Domenic Lopez B.Sc., Certified Exercise Physiologist and licensed Massage Therapist, is owner and operator of Healthy Moves, a private practice where massage therapy and movement education help you achieve better living.
Stretching reduces aches and pains of daily living.
Strength training and cardiovascular (aerobic) exercise are essential to maintain the required strength and stamina for daily living. However, stretching and flexibility exercises will reduce the stress and strain on your body that happens due to the loss of flexibility suffered with aging.
Good flexibility is desirable for optimal movement of your body parts. You improve circulation to the muscles when you decrease excessive muscle tension. More blood flow to the muscles means they receive more oxygen and nutrition. Better circulation of blood also means better waste removal. Hence, quicker removal of lactic acid and other byproducts. Reducing muscle tension and increasing circulation to the muscles also increases their suppleness. Your muscles will better absorb the shock and stress of every day movements, as well as athletic activity, when they are more supple. read more…
Stretch Your Hamstring Muscles to Decrease Knee Pain and Back Pain.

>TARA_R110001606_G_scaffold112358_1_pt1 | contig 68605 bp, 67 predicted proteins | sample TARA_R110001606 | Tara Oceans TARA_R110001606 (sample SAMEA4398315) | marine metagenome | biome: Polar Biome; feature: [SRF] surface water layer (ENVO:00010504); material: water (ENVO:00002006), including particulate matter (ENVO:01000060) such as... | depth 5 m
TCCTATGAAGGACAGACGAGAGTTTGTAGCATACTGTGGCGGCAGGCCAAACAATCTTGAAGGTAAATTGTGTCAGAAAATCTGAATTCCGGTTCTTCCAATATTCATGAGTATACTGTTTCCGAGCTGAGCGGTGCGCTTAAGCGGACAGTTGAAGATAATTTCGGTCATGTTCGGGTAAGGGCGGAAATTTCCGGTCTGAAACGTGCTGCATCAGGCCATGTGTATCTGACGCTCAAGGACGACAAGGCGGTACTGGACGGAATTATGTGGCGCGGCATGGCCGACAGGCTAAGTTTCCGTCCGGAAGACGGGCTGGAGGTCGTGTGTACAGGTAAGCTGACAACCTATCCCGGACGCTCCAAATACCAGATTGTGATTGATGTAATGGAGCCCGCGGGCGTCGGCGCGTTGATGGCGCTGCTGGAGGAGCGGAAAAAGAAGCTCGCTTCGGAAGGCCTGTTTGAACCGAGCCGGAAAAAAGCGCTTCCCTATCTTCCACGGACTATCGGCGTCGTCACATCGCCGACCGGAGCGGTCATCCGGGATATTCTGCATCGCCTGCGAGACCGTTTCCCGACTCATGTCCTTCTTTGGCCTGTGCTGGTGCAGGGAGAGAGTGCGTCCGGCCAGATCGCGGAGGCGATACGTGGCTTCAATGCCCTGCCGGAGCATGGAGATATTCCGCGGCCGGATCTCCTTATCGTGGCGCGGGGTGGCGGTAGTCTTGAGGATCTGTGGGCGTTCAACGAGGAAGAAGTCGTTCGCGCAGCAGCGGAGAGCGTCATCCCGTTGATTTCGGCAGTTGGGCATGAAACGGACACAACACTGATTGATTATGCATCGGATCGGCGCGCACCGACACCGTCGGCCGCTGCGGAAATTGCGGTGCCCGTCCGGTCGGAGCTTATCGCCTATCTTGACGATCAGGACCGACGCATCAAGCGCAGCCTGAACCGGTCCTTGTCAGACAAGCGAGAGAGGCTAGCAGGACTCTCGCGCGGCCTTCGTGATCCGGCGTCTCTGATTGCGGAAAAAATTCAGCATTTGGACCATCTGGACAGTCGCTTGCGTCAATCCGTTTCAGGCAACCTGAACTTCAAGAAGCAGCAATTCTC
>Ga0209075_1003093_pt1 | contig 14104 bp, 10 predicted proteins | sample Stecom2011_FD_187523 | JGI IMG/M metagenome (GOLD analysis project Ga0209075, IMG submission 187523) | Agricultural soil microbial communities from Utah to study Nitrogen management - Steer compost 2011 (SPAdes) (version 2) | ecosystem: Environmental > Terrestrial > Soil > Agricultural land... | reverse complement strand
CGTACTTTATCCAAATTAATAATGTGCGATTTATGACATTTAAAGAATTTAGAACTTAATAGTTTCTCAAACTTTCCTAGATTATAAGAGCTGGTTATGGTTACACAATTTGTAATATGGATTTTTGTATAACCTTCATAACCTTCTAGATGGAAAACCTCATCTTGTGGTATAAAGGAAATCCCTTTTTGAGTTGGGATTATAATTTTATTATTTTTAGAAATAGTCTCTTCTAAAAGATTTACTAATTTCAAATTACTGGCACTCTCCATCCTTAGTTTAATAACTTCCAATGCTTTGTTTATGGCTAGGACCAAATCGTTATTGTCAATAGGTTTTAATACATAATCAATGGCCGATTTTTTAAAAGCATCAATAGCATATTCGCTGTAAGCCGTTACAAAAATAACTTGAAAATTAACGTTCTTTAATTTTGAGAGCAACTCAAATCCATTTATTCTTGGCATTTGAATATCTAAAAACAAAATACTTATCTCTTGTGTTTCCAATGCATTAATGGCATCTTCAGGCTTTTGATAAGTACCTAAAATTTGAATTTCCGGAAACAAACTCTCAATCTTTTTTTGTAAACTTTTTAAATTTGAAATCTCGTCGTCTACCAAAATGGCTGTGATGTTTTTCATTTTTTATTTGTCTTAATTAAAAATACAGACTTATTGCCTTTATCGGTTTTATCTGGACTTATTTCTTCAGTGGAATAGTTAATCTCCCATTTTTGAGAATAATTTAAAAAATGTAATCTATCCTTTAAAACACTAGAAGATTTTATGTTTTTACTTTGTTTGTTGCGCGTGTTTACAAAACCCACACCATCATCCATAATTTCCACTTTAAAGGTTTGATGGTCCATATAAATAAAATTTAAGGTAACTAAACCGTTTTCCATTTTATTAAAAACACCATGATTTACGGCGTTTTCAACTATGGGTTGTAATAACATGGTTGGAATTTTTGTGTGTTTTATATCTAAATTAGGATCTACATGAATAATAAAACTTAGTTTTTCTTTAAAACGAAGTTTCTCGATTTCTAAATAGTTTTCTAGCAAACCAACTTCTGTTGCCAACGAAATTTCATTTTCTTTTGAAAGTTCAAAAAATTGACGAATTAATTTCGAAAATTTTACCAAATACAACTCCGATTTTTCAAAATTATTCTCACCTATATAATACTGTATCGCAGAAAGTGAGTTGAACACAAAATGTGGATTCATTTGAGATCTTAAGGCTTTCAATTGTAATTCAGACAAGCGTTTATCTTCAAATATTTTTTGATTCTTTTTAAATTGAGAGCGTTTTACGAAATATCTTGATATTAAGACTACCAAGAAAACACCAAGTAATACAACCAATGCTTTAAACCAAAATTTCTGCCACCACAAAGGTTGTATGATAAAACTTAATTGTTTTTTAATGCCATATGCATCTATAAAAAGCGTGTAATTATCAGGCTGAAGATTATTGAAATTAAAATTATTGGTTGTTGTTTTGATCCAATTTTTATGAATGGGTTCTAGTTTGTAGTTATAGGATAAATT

The hamstrings are the muscles on the back of the thigh. The three hamstring muscles are responsible for bending at the knee or flexing the knee. Hamstring tears are often the reason you see sprinters pulling up in a race. The hamstrings attach to the part of the pelvic bone which you sit on. When tight, they can tilt the pelvis backward, flattening the lower back. This can adversely affect the mechanics of the back and pelvis, which can strain your spine and hips. Like the quadriceps, tight hamstrings are often contributing factors of low back pain as well as knee pain.
How to Stretch the Hamstring Muscles
Here is how to start with a proper ergonomic set up.
Is your chair’s height adjustable?
- Your feet should be flat on the floor.
- The knees should be slightly lower than the hips.
- Do not compromise your correct seating position to achieve the correct height of the monitor and keyboard (see below for monitor positioning).
Do you have an adequate back rest with lumbar support? read more…
Why should you stretch your Quadriceps muscles?
The Quadriceps are the muscles in the front of the thigh. They are commonly referred to as the quads. These muscles are responsible for extending the knee, when stepping forward, kicking and climbing stairs. They get a lot of use and deserve a good stretch.
Tight Quadriceps are a common cause of knee pain. Keeping the Quadriceps muscles flexible helps decrease the wear and tear on the knee cap and knee joints in general. Flexible Quadriceps are more elastic. This increased elasticity decreases the compressive forces on the knee joints. Less compression means less rubbing and wearing away of your joint surfaces. Hence, less pain due to arthritis or inflammation of your knee joints.
One of the quadriceps muscles (the rectus femoris) also functions as a hip flexor. It attaches to the front aspect of the pelvic bone. When tight, it can tilt the pelvis forward.
This causes an increased lower back arch (lordosis). This increased lordosis is a common contributor to low back pain.
In summary, we have a group of muscles that when tense or tight can cause pain in the knee and the back.